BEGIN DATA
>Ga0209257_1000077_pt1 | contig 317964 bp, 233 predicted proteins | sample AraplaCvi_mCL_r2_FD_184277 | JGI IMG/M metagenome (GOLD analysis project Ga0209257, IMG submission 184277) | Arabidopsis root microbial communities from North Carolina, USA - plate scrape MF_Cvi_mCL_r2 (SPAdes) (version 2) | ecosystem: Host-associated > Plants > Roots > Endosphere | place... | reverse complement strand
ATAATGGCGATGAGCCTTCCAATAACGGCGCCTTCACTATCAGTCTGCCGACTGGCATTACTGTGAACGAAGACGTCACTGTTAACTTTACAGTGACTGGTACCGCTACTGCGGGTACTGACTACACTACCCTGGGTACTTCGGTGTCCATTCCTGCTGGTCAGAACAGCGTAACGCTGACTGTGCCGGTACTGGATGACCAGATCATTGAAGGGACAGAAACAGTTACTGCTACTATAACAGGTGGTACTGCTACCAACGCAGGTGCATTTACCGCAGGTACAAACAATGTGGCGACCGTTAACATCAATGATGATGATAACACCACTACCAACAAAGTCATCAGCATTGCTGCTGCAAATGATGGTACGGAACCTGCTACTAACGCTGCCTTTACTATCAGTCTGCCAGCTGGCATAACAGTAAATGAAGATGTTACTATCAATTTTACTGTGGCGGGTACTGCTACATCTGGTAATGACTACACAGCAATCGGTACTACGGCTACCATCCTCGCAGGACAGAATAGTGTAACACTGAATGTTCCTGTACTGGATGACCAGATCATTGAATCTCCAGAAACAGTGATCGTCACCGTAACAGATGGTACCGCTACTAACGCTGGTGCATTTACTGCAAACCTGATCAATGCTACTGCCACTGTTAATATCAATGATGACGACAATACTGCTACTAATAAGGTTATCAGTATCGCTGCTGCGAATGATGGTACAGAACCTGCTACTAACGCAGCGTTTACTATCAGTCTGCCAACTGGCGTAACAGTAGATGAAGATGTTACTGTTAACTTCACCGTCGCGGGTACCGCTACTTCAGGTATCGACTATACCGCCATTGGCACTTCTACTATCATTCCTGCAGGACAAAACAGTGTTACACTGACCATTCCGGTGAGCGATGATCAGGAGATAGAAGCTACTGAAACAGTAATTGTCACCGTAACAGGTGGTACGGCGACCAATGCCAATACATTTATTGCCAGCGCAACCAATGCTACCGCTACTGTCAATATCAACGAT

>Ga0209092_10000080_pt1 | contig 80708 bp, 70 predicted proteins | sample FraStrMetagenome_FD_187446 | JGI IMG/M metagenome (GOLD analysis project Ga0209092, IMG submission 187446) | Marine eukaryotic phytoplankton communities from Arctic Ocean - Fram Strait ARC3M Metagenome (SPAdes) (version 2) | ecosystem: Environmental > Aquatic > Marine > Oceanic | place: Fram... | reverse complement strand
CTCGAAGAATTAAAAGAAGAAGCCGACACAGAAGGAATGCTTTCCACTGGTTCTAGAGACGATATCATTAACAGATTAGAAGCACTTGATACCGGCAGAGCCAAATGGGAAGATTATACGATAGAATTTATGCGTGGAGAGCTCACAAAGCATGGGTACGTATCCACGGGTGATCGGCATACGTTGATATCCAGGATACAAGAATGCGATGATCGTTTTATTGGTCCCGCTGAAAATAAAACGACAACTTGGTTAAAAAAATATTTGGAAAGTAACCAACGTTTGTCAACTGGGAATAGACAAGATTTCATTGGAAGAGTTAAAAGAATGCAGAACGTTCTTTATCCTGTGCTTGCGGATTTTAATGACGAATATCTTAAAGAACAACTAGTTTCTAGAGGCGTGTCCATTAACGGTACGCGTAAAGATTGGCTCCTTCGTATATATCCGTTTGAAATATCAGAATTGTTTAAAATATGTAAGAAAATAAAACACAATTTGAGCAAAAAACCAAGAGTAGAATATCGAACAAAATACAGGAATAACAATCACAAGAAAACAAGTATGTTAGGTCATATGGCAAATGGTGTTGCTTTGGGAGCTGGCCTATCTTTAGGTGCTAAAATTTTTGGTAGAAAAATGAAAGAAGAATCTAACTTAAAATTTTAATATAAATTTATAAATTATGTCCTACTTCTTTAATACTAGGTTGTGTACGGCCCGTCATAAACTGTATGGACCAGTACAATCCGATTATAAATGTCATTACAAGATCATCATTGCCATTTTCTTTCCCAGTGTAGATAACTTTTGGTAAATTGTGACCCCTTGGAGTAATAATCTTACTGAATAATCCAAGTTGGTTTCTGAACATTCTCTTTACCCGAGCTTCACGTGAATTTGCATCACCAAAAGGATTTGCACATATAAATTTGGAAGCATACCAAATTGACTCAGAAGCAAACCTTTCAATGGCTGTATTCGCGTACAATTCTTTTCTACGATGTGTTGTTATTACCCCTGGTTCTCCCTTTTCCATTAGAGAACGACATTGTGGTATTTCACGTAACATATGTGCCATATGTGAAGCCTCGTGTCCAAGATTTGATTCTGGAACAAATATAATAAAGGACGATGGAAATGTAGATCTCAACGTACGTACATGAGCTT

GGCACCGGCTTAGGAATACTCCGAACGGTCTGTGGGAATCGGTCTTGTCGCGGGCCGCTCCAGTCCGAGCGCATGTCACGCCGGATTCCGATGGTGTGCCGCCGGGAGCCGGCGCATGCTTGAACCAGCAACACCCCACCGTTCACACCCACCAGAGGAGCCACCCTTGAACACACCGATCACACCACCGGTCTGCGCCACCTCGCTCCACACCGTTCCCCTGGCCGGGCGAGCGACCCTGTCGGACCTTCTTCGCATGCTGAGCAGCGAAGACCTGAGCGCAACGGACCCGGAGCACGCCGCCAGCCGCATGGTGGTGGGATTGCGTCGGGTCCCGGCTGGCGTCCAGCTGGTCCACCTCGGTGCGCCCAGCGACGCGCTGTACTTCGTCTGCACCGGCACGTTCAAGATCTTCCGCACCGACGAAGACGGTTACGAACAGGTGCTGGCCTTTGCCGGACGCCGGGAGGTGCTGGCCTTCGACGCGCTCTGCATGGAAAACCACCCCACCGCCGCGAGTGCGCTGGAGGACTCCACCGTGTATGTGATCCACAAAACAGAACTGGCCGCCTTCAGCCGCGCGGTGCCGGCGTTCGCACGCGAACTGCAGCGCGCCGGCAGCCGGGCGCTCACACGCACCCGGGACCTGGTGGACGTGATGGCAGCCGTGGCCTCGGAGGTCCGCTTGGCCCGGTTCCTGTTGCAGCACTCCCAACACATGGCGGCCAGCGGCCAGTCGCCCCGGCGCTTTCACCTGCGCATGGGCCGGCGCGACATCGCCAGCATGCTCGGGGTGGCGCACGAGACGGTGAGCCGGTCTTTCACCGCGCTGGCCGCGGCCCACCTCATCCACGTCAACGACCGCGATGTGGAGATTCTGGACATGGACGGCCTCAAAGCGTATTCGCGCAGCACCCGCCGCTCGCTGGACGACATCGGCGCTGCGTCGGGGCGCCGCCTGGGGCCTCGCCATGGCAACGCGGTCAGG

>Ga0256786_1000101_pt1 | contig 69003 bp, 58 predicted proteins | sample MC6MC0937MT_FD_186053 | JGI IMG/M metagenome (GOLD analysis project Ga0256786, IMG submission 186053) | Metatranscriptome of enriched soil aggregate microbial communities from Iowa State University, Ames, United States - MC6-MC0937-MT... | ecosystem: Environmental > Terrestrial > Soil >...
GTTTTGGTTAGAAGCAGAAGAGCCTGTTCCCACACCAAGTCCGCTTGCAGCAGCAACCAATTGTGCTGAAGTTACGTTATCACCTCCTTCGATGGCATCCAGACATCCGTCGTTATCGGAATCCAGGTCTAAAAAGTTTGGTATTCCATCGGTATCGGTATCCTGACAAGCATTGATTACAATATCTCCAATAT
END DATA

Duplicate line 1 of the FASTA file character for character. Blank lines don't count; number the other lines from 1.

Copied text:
>Ga0209257_1000077_pt1 | contig 317964 bp, 233 predicted proteins | sample AraplaCvi_mCL_r2_FD_184277 | JGI IMG/M metagenome (GOLD analysis project Ga0209257, IMG submission 184277) | Arabidopsis root microbial communities from North Carolina, USA - plate scrape MF_Cvi_mCL_r2 (SPAdes) (version 2) | ecosystem: Host-associated > Plants > Roots > Endosphere | place... | reverse complement strand